Strong competition, high dynamics, increasing sophistication of services and a sharp drop in interest rates are factors that greatly contributed to the unquiet environment lived in recent years in the banking sector. Recent years have been characterized by a high competitive atmosphere in the banking sector, which strategic action focused on concentration, privatization, diversification, innovation and modernization of distribution network, products, work processes as well as organizational structures and image. Freedom of establishment and services within the European Union, established by Directive 2000/12/EC, dropped the most significant barrier to entry and internationalization, increasing the level of competition, compounded by the fact that non-bank institutions were able to provide banking services of financial intermediation, previously exclusive to banks, by removing regulatory restrictions. Participation in the Euro area and the resulting financial integration in an enlarged monetary union decisively conditioned the latest developments in the banking system and the behavior of the Portuguese economy in general. Taking into account these global trends, prospects are for the banking sector to increasing competitive pressure that may lead to further narrow margins and increased efficiency to maintain market share.

Although there is a growing trend of studies about financial sector productive efficiency, many of them focused only on traditional issues associated with scale and scope economies, not yet been properly explored deviations from the efficiency frontiers, also known in the literature as X-inefficiencies*.* Empirical evidence suggests that X-inefficiencies caused by managers inability to control costs or maximize revenues are greater than the costs associated with a poor choice of scale or product portfolio. X-inefficiencies are responsible, at least about 20% of production costs in the banking sector, while the scale and scope inefficiencies, when properly estimated, are responsible, no more than about 5% of costs (Berger *et al*., 1993).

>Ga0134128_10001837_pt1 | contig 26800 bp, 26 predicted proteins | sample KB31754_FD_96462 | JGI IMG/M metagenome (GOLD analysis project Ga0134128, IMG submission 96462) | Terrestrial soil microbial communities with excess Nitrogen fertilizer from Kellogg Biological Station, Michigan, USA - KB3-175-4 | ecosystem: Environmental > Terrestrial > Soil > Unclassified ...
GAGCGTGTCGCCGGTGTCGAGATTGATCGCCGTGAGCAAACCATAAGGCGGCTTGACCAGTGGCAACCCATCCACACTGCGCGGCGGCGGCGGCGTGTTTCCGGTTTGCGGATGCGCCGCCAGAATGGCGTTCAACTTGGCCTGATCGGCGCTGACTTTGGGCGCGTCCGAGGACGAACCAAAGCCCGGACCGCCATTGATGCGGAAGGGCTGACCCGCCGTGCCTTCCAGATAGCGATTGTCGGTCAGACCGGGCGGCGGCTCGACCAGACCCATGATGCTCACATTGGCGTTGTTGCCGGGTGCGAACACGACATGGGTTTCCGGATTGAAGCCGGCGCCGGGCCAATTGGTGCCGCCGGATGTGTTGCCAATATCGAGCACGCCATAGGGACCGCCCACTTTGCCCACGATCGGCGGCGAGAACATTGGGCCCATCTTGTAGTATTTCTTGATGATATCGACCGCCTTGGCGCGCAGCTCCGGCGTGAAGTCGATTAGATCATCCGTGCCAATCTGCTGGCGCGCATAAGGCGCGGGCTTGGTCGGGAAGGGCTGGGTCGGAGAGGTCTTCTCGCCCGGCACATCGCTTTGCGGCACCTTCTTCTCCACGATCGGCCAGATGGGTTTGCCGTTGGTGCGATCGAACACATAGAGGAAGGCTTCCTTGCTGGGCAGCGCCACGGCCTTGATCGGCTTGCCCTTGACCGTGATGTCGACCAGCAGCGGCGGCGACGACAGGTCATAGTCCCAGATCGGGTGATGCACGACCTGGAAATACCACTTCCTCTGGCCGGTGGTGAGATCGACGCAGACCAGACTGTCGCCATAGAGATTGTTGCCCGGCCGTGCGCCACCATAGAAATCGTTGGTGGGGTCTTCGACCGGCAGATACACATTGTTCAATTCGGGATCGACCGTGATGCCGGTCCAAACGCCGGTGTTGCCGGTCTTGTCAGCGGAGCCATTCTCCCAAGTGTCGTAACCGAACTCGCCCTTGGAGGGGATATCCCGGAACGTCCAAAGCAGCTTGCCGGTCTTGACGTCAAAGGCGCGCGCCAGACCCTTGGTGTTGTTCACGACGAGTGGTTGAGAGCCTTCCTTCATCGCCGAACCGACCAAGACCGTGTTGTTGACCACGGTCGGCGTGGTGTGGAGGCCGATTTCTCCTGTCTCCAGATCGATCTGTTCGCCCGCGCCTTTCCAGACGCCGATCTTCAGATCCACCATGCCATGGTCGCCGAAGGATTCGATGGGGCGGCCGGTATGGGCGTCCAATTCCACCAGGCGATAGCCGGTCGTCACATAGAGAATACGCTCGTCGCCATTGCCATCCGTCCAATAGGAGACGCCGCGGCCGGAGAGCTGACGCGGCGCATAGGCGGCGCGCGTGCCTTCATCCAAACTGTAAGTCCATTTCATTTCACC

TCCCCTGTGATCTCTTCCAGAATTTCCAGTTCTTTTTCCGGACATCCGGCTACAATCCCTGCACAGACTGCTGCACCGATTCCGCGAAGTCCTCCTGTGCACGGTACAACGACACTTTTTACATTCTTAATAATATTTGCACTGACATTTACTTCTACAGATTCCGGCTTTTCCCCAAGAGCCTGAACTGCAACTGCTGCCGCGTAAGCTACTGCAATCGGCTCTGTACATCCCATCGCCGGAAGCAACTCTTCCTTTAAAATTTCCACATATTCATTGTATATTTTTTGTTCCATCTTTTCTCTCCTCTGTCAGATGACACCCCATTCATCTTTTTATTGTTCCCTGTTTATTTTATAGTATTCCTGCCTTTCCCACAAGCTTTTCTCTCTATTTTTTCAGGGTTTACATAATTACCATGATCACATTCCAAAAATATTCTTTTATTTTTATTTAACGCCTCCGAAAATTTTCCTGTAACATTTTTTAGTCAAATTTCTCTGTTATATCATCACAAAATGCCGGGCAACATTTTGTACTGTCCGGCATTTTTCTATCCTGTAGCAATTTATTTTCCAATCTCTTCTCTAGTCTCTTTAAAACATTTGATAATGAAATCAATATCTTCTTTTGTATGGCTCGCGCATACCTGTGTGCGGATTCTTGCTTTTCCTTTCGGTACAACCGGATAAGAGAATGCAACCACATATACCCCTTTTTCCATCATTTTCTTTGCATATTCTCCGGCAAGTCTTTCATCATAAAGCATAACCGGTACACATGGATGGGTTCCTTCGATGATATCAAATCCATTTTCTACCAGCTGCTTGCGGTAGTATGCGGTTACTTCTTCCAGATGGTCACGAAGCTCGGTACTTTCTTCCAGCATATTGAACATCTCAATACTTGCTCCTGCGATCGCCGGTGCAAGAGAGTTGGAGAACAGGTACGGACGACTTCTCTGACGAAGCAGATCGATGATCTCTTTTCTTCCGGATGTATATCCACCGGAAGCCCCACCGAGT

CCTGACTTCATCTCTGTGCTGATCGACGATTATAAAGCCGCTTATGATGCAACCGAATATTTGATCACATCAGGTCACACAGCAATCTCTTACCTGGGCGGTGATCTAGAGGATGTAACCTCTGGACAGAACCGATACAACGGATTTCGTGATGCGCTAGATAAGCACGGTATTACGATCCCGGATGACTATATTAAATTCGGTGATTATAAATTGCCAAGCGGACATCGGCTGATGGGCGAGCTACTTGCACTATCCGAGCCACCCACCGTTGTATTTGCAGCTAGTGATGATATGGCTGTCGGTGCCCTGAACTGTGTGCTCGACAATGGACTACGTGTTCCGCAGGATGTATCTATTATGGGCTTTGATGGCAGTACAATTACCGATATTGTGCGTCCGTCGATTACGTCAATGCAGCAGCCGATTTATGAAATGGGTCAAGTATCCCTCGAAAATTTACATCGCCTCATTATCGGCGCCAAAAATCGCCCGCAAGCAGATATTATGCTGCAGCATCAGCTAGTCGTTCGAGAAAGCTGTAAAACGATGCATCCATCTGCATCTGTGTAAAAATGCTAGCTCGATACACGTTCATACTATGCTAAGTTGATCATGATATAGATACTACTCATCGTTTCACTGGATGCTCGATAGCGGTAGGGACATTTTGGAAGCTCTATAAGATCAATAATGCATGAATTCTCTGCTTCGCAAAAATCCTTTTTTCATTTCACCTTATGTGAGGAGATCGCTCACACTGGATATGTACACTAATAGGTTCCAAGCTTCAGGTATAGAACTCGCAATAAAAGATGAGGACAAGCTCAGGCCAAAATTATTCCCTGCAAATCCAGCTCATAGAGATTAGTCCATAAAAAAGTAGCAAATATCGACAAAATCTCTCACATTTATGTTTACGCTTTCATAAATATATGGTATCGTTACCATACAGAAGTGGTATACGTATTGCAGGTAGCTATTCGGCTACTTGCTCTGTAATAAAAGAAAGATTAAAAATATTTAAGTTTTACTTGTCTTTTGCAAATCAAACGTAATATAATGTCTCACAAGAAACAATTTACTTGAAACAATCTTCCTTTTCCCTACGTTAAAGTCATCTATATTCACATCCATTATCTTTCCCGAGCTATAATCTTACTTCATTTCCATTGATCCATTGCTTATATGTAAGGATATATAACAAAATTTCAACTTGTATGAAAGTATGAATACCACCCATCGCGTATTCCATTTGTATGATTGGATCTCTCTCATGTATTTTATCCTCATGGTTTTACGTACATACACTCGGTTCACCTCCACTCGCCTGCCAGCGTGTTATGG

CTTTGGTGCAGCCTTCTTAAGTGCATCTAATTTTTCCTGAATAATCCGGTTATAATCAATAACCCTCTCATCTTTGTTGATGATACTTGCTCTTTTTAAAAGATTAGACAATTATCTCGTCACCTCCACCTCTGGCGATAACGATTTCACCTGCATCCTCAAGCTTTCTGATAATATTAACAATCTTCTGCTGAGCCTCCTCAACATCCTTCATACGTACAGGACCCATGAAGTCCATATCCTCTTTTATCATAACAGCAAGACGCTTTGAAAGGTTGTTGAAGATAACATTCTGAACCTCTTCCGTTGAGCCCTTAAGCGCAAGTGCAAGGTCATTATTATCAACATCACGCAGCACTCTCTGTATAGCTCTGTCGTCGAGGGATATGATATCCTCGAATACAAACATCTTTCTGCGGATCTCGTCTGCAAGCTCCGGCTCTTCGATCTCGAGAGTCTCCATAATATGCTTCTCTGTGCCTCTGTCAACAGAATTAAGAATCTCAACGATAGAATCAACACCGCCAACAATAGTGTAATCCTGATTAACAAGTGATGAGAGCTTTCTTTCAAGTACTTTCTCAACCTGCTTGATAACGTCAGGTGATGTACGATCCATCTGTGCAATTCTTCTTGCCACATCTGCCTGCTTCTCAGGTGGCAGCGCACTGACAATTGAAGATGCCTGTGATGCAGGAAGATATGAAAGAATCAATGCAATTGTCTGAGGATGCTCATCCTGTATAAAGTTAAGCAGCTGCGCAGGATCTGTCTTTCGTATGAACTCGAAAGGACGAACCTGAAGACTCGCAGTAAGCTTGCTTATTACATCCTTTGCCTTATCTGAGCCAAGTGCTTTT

There are several techniques used in efficiency studies. Data Envelopment Analysis (DEA) has been widely used in many different sectors, given its mathematical simplicity and its non-parametric nature. Evaluation of this extension can be made through the studies of Emrounejad and Thanassoulis (2001).

This study evaluates the efficiency of the main banks operating in Portugal trough DEA methodology. The main objective is to apply Chen and Zhu (2004) two-stage model, applied to the banking sector, incorporating new variables that reflect, besides profitability, value creation and risk (trough the opportunity cost for shareholders). Comparison of results among this model and traditional DEA models is made, as well as between the efficiency levels among different groups of banks. Besides this introduction, this study is structured as follow: section 2 discusses the main concepts and methodologies associated with the assessment of efficiency. Section 3 presents the main aspects of DEA methodology. Section 4 characterizes the sample, the DEA models used and the input/output variables*.* Section 5 presents the main results and section 6 summarizes the main conclusions and presents some suggestions for future investigation.

**2. EVALUATION OF EFFICIENCY**